THE European Food Standards Agency (EFSA) issued a statement last week announcing that its scientists ‘cannot currently establish the safety of cannabidiol (CBD) as a novel food’.
EFSA said they were effectively ‘stopping the clock’ on the 19 European novel foods applications currently under consideration until ‘many data gaps’ on the health effects of CBD in humans have been filled.
While technically the ruling does not impact the sale of CBD products in the UK, with the national Food Standards Agency (FSA) acting independently of EFSA following Brexit, the ramifications could still be felt across the UK industry.
Some have suggested that it is merely a matter of time before these same data gaps come into play in the upcoming ‘risk assessment’ stage of the UK’s novel foods process, but others believe this could simply be a move by European authorities to ‘reposition themselves’ in the driving seat of CBD regulation after the FSA carved their own separate path.
What Have EFSA Said?
After receiving 19 CBD novel food applications, with more on the way, the European Commission asked the EFSA to give its opinion on whether CBD consumption is safe for humans as a novel food.
The EFSA’s expert panel on Nutrition, Novel Foods and Allergens (NDA) have now said there is ‘insufficient data’ to make a decision.
Chair of the NDA Professor Dominique Turck said: “We have identified several hazards related to CBD intake and determined that the many data gaps on these health effects need filling before these evaluations can go ahead.”
According to one industry source, the EFSA have essentially ruled that the CBD toxicity data which has so far been carried out on rodents, which many CBD companies have spent considerable amounts of money and time carrying out, are not enough to establish safety in humans.
EFSA’s statement suggests that ‘studies in animals show significant adverse effects especially in relation to reproduction. It is important to determine if these effects are also seen in humans.’
Now studies into the effects of CBD on the ‘liver, gastrointestinal tract, endocrine system, nervous system and on psychological function’ need to be conducted with humans.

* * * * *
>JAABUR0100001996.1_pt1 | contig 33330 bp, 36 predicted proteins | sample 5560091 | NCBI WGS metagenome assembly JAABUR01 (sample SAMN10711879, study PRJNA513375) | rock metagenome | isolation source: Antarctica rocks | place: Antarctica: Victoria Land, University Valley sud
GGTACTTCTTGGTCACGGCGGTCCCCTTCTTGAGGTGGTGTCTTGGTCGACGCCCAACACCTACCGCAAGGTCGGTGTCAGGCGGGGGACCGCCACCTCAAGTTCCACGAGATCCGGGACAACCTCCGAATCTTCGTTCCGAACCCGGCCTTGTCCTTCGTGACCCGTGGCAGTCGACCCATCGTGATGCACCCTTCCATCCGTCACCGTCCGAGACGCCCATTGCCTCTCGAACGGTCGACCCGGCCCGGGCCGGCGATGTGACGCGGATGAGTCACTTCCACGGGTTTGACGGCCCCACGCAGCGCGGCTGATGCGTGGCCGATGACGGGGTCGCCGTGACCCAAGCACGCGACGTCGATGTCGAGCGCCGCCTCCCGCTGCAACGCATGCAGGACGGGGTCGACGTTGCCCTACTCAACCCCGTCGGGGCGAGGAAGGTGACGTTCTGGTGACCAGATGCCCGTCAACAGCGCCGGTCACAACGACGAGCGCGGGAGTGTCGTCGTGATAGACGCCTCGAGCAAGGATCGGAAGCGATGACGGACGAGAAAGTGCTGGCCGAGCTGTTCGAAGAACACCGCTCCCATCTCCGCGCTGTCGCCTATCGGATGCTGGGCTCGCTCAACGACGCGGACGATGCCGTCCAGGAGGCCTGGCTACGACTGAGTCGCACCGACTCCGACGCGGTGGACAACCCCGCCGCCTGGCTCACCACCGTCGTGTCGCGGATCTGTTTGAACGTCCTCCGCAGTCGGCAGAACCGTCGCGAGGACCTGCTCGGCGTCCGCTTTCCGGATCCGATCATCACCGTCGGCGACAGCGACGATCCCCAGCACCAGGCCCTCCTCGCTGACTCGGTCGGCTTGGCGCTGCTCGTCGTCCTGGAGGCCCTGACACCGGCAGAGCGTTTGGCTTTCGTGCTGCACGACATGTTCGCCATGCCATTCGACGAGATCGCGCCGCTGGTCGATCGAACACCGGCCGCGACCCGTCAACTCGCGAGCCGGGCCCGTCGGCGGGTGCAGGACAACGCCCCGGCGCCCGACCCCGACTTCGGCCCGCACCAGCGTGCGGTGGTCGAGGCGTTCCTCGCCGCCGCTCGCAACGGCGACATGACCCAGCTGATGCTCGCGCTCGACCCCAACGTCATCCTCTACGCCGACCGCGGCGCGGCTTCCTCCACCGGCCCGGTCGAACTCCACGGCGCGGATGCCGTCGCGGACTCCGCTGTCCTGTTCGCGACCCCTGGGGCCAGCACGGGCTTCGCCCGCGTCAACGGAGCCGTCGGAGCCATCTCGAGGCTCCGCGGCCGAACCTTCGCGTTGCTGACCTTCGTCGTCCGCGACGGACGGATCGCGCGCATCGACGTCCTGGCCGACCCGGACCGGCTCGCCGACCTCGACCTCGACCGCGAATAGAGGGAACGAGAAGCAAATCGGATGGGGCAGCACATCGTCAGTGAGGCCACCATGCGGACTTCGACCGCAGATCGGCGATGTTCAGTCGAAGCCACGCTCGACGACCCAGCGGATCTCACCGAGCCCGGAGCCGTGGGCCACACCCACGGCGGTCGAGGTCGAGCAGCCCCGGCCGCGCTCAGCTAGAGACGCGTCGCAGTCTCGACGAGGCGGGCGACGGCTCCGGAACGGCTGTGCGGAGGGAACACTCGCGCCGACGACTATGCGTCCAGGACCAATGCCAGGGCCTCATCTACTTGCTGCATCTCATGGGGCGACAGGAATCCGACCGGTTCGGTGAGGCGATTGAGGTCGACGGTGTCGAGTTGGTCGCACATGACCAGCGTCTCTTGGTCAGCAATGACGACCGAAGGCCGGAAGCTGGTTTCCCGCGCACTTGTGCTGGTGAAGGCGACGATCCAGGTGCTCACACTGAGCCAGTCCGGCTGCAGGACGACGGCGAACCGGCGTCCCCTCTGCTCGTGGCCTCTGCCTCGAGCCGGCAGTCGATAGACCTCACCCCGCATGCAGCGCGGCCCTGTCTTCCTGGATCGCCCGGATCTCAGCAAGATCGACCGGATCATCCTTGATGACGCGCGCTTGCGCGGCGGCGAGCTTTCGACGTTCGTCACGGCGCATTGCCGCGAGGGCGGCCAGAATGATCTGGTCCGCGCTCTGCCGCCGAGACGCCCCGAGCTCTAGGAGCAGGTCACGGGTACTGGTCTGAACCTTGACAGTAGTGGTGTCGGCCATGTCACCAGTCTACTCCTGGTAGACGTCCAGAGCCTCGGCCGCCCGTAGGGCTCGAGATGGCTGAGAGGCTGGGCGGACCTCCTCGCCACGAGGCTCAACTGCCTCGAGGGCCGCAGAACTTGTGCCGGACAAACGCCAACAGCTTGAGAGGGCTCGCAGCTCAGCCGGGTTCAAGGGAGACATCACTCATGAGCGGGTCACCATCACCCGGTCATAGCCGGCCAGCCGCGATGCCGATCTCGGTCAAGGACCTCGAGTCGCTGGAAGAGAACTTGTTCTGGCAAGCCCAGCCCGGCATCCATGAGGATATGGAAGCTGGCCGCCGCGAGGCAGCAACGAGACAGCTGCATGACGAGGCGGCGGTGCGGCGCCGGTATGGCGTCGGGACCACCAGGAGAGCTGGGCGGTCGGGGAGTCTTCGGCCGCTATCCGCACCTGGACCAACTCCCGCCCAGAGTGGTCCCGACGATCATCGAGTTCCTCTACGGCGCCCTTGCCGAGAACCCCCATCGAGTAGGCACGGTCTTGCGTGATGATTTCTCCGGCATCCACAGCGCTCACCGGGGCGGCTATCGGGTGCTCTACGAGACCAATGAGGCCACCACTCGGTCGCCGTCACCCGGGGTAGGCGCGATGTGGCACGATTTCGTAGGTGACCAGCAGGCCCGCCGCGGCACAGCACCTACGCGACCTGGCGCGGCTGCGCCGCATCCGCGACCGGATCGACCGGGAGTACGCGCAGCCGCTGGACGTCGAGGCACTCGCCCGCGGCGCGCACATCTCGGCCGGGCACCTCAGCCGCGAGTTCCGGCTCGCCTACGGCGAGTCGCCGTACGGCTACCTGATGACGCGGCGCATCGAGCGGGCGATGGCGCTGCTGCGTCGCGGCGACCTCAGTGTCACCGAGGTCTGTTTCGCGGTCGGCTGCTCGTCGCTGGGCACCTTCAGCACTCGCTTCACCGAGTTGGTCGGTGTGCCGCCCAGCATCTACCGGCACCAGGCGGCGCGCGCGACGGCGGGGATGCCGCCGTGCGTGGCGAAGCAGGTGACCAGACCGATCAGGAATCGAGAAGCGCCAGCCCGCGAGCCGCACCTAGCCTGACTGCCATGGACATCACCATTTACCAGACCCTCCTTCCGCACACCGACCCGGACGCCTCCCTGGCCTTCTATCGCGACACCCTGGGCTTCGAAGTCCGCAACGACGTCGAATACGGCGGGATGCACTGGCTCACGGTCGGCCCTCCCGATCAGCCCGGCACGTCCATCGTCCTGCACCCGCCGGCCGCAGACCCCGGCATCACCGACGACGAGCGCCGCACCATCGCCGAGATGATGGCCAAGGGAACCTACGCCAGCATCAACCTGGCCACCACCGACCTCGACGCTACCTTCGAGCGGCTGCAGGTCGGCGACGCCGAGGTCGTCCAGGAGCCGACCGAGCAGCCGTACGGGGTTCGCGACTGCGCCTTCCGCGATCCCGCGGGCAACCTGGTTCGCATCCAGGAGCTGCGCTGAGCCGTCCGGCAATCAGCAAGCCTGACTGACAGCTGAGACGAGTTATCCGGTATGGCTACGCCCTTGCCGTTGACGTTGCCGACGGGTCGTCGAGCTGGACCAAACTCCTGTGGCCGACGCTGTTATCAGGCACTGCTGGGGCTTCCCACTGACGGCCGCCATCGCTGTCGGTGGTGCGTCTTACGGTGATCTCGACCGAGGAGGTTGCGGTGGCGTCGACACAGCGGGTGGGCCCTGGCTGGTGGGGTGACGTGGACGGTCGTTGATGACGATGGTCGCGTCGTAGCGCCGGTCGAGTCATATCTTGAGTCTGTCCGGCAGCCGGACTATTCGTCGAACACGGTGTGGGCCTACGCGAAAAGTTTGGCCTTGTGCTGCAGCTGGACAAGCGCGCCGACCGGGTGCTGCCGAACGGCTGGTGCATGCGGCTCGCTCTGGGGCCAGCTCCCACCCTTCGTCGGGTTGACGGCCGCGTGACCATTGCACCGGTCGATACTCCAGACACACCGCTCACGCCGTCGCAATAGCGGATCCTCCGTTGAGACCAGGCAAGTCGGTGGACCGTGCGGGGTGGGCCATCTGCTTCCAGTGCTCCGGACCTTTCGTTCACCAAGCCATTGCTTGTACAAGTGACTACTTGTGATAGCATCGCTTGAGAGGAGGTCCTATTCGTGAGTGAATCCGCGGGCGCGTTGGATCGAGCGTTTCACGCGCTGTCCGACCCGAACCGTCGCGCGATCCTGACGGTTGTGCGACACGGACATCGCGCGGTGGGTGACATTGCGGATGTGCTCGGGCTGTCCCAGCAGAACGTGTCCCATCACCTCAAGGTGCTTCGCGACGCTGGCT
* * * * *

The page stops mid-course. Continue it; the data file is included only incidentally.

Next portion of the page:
The statement refers to the ‘many human studies’ carried out into the effects of Epidyolex, GW Pharmaceuticals’ NHS-prescribed CBD treatment for refractory epilepsies, but states that these studies are unsuitable for analysing CBD as a novel food.
Furthermore EFSA says that no NOAEL, the highest dose of a drug that does not produce a significant increase in adverse effects, has yet been established for CBD.
The European Industrial Hemp Association (EIHA) are currently working on toxicological studies to establish a NOAEL for CBD, alongside a ‘fair and scientifically correct TDI’ (Tolerable Daily Intake).
EIHA’s managing director Lorenza Romanese informed BusinessCann that the results from the studies relating to CBD isolate are due to be published in July or August this year, while full spectrum will be due between October and November.
While they hope to fill many of these ‘data gaps’, it is understood that further human studies will now be needed to satisfy EFSA, and it’s not yet clear how these can or will be structured.
How Will This Impact This UK’s Novel Foods Process?
The FSA are due to publish their final version of the UK public list on June 30, which will then see them move towards the ‘risk assessment’ phase.
Executive Director of the Cannabis Trades Association Marika Graham-Woods told BusinessCann that ‘were going to encounter the same problems in the risk assessment phase without a doubt’.
She added: “There’s a lot of companies who are currently, if you like, in the running because they’re on the public list, that would now have to commission toxicology studies.
“And there probably is going to be a need for a consortia to be bolted together to test in humans, because that sort of study is a lot of money.”
However, according to The Canna Consultant’s (TCC) who recently published a breakdown of EFSA’s detailed statement, this decision could be driven more by political reasons than medical.
In a statement published on Friday, the TCC suggested that pre-Brexit the UK FSA was an ‘integral part of European Food Safety Regulation’, but its move to carve its own regulatory path in England and Wales post-withdrawal is seen as ‘unacceptable’ by many in the EU.
“The EU Commission, the EMA and the EFSA cannot be seen to be allowing GB to be driving the policy on CBD as they must consider the voices of 27 countries.
“The FSA upset many on the Continent when it first provided the 70mg (or 1mg per kg) limit on CBD. The EFSA had not declared such a limit. It further enraged the elite when Emily Miles stated in early May that, “There is little evidence of significant harm.” Another statement not supported by the EFSA.
“There is brinkmanship at play here. The EFSA statement is without doubt an EMA-driven statement which seeks to take back control and reposition itself in the driving seat.”
TCC concluded that they believe the EFSA will, set a daily limit for CBD consumption at around 40-50mg, and therefore forgo the need for new data to fill these ‘gaps’.
According to statements from the FSA, they do not plan to remove any products on sale or halt novel foods applications unless they find ‘credible evidence’ that CBD risks harm to the public.